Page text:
The End of Economic Transition

10 Pages Posted: 23 Dec 2012

See all articles by Konstantin Sonin

Konstantin Sonin

University of Chicago - Harris School of Public Policy; Higher School of Economics; Centre for Economic Policy Research (CEPR)

Date Written: January 2013

Abstract

The transition from plan to market was the largest natural experiment in economics ever. Now, 20 years from the start of transition, all former socialist countries are market economies at the middle stage of economic development, and convergence with neighbours, if not with the developed world, is largely achieved. With hindsight, it is clear that economists have spent too much time debating proper sequencing of reforms and the fine‐tuning of reform packages. At the same time, the magnitude of the output and consumption fall in some countries was vastly underestimated, while the benefits of reforms have taken longer to materialize than expected. Successful practitioners of reform praise perseverance during and after the initial setbacks and willingness to make political compromises. At the conclusion of the natural experiment, transition economics has all but vanished as an academic discipline, although it played a crucial role in the formation of modern political economics.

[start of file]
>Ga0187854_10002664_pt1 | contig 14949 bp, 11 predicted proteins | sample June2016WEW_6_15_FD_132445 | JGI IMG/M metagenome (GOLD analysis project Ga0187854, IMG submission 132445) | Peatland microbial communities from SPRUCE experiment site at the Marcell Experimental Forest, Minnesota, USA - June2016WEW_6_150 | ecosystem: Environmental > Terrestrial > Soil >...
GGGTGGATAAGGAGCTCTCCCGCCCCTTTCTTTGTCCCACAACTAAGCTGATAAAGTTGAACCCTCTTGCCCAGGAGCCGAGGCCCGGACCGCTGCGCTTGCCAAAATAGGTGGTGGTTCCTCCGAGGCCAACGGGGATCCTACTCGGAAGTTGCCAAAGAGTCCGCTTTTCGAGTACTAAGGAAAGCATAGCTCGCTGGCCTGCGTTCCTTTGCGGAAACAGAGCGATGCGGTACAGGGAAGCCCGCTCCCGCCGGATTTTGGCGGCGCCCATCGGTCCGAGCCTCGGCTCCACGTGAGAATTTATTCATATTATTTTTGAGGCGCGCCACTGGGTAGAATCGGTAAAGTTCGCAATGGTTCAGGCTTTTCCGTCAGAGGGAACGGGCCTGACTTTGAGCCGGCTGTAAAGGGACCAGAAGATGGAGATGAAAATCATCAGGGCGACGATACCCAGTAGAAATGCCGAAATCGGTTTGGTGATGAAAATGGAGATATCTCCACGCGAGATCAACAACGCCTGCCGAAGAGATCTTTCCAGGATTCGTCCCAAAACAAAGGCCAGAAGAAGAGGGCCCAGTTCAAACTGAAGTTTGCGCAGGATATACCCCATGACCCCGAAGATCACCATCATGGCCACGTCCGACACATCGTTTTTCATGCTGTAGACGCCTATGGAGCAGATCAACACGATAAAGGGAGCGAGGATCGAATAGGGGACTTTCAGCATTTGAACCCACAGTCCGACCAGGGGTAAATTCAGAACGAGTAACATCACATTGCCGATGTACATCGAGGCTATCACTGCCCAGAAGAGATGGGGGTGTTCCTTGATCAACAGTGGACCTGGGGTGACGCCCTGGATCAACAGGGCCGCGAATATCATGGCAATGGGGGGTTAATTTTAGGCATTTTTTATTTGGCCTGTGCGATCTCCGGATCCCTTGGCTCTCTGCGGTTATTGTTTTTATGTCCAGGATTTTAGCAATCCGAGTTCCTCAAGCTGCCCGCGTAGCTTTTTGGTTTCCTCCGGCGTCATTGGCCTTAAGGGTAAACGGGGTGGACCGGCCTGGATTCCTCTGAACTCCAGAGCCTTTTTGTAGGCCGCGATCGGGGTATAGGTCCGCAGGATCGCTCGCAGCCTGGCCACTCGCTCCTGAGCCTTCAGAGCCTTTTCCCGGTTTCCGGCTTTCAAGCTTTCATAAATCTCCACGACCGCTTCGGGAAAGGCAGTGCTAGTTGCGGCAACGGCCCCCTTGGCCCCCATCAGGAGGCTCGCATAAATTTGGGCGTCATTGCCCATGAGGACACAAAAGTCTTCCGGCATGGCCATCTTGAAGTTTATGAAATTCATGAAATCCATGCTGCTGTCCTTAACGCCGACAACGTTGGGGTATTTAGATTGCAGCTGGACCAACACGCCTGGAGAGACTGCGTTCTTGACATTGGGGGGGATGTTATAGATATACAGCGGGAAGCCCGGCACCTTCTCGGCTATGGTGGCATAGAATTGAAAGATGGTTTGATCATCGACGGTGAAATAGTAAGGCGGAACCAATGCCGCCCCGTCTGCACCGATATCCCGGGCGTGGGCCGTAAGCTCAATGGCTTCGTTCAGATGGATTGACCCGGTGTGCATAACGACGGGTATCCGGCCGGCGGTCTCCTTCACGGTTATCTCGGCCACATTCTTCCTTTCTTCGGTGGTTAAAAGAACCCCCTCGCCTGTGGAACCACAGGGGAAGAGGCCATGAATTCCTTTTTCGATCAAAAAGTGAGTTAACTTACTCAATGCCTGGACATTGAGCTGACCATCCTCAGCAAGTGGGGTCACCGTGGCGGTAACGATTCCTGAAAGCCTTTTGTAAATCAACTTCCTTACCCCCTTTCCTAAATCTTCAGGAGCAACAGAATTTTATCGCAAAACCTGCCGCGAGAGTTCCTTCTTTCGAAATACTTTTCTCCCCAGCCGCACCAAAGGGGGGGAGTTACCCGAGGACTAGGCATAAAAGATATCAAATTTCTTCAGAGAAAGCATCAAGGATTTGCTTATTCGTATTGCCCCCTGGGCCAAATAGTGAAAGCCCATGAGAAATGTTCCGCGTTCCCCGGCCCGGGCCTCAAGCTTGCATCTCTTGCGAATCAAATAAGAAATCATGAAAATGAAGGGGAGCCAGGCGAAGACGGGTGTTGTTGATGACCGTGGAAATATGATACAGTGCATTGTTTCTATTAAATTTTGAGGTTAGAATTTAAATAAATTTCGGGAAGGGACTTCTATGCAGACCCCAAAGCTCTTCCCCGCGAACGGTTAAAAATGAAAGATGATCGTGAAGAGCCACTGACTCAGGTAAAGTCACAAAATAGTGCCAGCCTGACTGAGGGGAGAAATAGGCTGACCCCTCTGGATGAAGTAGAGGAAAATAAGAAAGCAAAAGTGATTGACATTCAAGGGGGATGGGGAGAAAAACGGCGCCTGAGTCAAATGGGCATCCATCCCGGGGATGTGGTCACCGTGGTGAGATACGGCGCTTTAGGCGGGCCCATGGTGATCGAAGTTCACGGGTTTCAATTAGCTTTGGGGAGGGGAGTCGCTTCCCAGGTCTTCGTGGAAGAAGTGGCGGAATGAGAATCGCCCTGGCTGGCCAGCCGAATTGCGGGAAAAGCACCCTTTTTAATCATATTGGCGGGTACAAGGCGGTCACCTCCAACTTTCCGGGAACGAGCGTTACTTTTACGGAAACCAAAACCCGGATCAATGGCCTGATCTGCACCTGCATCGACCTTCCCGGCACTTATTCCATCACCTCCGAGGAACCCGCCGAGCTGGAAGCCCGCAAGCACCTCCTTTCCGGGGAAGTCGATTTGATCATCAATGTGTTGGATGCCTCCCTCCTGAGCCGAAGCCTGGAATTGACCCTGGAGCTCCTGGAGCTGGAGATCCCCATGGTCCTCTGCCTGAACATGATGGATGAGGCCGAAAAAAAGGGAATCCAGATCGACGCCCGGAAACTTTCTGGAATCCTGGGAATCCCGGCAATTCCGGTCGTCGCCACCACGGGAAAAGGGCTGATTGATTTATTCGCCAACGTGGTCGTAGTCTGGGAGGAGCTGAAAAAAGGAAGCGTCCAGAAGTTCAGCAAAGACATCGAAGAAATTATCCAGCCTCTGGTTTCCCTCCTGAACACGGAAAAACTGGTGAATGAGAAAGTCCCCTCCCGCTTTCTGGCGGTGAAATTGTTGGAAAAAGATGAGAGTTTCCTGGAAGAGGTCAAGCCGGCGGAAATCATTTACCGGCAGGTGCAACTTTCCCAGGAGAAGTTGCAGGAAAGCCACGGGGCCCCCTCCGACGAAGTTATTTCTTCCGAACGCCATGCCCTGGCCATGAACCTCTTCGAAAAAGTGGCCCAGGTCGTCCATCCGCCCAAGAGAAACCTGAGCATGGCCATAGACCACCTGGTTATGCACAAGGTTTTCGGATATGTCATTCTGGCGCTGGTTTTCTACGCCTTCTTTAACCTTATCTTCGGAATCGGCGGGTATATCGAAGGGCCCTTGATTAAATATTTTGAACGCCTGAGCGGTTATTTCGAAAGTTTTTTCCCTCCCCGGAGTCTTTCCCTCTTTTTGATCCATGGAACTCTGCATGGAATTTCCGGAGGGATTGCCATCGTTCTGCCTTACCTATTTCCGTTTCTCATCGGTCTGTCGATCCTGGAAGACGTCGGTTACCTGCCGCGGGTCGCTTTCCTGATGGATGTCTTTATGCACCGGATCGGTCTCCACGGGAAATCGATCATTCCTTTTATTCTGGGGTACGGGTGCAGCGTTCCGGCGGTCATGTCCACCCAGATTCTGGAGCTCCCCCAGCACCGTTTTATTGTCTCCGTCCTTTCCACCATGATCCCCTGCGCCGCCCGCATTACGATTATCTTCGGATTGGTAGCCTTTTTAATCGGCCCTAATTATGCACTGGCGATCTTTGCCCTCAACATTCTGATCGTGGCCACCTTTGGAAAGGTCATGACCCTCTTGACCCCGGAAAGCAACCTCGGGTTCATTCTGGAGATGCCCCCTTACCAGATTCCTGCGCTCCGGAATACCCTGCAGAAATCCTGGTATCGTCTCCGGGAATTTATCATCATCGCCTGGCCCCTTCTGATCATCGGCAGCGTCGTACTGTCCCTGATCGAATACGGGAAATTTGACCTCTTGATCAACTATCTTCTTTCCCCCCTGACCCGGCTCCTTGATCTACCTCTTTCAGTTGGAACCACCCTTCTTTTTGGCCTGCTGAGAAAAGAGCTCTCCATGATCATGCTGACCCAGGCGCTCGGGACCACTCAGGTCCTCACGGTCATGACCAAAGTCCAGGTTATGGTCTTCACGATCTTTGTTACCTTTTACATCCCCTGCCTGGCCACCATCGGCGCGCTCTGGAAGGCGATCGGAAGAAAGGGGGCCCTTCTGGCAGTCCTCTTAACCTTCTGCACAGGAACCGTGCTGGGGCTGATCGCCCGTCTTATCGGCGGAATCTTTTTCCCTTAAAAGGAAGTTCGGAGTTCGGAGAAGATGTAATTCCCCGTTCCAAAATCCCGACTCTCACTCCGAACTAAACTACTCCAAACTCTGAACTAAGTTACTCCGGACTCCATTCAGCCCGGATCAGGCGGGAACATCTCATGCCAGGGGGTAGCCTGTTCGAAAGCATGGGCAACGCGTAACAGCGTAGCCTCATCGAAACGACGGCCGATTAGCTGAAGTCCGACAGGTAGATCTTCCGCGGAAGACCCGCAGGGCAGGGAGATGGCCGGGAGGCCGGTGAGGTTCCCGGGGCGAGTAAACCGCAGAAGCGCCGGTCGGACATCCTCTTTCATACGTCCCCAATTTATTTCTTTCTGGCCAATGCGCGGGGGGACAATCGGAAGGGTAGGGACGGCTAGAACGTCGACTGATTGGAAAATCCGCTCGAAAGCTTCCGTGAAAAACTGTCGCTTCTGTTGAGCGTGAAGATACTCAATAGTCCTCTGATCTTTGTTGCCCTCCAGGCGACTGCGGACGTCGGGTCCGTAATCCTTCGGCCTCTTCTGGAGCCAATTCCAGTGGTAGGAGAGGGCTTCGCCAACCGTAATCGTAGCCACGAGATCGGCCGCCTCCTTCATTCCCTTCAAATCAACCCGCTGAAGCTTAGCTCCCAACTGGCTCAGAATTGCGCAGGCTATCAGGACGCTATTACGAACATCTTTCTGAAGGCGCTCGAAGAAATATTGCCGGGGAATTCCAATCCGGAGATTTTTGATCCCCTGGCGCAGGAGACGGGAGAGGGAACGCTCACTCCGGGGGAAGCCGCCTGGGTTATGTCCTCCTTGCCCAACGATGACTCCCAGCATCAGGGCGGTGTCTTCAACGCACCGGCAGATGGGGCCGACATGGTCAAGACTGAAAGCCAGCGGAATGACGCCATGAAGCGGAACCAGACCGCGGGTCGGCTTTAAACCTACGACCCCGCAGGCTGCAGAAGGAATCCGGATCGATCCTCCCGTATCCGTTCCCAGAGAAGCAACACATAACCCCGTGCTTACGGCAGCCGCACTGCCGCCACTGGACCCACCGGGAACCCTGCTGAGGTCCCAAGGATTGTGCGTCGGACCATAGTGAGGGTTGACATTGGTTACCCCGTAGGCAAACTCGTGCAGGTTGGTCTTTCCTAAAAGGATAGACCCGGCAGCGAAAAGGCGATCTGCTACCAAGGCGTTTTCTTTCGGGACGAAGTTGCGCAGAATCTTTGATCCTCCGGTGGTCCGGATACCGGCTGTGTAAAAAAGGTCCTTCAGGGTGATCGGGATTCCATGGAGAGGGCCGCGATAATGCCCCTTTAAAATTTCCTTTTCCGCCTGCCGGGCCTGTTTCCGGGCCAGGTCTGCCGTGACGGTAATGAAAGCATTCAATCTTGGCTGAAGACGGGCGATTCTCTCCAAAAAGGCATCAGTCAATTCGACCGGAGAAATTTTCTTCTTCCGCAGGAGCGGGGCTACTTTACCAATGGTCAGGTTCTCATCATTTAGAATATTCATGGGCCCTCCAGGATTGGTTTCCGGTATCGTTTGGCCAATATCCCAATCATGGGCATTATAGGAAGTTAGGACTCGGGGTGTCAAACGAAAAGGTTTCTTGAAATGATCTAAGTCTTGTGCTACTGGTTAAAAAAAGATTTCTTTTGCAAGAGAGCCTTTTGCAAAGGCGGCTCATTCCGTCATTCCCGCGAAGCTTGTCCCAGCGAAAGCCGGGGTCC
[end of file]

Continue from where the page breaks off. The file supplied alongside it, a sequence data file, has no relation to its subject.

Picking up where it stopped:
Keywords: transition, reform, political economics, economic transition, institutions

JEL Classification: O1, P3, P16

Suggested Citation

Sonin, Konstantin, The End of Economic Transition (January 2013). Economics of Transition, Vol. 21, Issue 1, pp. 1-10, 2013, Available at SSRN: https://ssrn.com/abstract=2193176 or http://dx.doi.org/10.1111/ecot.12006

Konstantin Sonin (Contact Author)

University of Chicago - Harris School of Public Policy ( email )

1155 East 60th Street
Chicago, IL 60637
United States

Higher School of Economics ( email )

20 Myasnitskaya street
Moscow, 119017
Russia

Centre for Economic Policy Research (CEPR)

London
United Kingdom

Here is the Coronavirus
related research on SSRN

Paper statistics

Downloads
2
Abstract Views
635
PlumX Metrics